As we wilt in the summer heat people everywhere are flocking to the beaches, a time honored tradition throughout most of the world. Today we can choose what we wear to the beach. This was not always the case.
In the late 19th and early 20th centuries, dress codes for beachwear, particularly women’s, were very strict. Women wore bathing costumes that consisted of two or three pieces of clothing often made of heavy black wool. A two-piece ensemble consisted of a knee-length dress with sleeves and a collar, often in a sailor style, and bloomers or pantaloons underneath. A three-piece outfit had a top, again often in a sailor style, a skirt, and pantaloons. They were worn with cotton stockings and lace up “slippers” made of embroidered serge (a kind of wool) or flannel. Head coverings were also worn: either some kind of hat or cap or a kerchief knotted around the head. These bathing costumes could sometimes contain as much as nine yards of wool!
There were a number of reasons such cumbersome outfits were worn. The main reason was modesty, although taking good care of a pale complexion was also considered very desirable. Curiously, heavy warm bathing attire was also considered necessary because the seawater was cold!
Horse-drawn bathing machines were in common use on many public beaches. These were huts made of wood, or sometimes just a wooden frame with canvas sides, that were on wheels. They were used for changing into bathing costumes from street-wear and were drawn into the water by horses. There were steps down into the ocean so a woman could go directly from the bathing machine into the water, thus protecting her modesty.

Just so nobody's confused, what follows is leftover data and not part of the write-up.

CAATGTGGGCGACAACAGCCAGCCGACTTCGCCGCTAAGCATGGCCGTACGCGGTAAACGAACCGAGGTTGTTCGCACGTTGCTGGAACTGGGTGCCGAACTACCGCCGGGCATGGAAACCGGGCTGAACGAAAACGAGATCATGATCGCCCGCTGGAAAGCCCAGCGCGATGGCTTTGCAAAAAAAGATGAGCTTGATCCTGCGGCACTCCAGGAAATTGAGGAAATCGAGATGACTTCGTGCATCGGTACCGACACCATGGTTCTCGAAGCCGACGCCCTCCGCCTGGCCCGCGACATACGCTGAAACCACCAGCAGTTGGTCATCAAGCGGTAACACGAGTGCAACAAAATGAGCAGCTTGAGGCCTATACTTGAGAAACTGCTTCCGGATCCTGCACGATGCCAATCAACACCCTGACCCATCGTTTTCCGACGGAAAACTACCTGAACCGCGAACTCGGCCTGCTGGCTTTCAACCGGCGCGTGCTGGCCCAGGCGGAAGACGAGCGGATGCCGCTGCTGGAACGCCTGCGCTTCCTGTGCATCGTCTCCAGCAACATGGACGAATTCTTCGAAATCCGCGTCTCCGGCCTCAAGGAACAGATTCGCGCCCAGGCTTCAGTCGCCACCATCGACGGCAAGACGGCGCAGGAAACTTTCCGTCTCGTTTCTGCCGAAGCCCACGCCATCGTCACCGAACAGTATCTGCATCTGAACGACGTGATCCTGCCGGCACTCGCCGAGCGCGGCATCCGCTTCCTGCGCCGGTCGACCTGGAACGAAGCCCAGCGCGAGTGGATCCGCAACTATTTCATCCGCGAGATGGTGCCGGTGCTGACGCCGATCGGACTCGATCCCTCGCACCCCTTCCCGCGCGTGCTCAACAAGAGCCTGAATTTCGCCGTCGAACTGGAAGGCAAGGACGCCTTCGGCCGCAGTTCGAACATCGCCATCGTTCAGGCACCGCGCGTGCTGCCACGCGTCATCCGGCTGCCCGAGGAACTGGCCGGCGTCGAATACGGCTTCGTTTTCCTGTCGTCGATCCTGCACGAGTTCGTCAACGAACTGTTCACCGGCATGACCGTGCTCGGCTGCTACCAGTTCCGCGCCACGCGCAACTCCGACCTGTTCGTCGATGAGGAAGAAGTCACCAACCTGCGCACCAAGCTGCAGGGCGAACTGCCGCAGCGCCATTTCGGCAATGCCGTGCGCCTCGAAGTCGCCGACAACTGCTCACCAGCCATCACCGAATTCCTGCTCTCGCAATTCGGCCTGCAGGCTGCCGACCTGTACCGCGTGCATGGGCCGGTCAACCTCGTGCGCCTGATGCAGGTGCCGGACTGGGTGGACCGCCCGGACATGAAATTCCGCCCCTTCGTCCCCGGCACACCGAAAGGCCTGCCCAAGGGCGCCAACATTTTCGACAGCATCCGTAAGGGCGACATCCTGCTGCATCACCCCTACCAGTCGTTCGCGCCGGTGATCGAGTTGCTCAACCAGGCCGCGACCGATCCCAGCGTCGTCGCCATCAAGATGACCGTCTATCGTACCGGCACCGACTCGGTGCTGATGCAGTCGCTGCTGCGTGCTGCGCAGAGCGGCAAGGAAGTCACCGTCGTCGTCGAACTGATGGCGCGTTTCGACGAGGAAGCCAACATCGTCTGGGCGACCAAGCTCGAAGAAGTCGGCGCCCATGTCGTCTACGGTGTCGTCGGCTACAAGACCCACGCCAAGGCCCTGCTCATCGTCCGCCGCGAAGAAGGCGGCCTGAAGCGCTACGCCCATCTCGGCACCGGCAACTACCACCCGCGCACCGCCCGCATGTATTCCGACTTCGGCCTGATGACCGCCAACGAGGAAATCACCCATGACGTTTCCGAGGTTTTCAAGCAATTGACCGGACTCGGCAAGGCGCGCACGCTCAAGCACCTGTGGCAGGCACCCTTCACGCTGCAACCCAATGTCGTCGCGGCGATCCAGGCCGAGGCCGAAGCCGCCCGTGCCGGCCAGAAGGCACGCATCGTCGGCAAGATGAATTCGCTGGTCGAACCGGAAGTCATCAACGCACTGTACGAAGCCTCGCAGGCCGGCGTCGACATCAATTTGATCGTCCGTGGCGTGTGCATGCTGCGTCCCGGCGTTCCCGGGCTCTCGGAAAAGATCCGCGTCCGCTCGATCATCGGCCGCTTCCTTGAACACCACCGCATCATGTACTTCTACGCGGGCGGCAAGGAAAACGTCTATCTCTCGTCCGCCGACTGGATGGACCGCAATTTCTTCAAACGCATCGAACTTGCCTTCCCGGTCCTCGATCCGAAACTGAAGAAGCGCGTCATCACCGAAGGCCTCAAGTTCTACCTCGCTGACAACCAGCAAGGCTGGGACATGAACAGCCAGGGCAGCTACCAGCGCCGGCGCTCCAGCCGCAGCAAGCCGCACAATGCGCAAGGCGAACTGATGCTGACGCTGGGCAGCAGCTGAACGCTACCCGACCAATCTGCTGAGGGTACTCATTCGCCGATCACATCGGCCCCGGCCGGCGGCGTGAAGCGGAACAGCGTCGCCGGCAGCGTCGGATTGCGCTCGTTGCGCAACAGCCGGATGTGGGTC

Encased in nine yards of wet wool, often further weighed down by weights sewn into the hem to prevent the bathing dress from rising in the water, women found “swimming” a challenge and thus contented themselves with “bathing.” At many beaches, a rope was be attached to an offshore buoy. Women would hold onto the rope and jump up and down in the waves!
By 1907 the popularity of “swimming” had increased and women were frustrated by their cumbersome costumes. When an Australian professional swimmer, Annette Kellerman, came to the U.S. , she wore a form-fitting swimsuit fashioned from a man’s swimsuit (form-fitting pants and pull over shirt). She was arrested at Massachusetts’ Revere Beach for indecent exposure! However, women demanded similar swimsuits for themselves and Kellerman soon started a company manufacturing them.
In reaction to these more “indecent” costumes, in the early 1920s, swimsuit laws were passed regulating the amount of skin a woman might expose at the beach. Swimsuit police patrolled the beaches with tape measures to check any beachwear that didn’t conform, and women were arrested for showing too much skin.
By the ‘30’s different, stretchable fabrics were developed and, happily, swimsuits began to become more like those we wear today.
The pop-up exhibit at the Hingham Historical Society currently shows some beach attire worn by young women from Hingham around 1900. We hope you’ll stop in to take a look.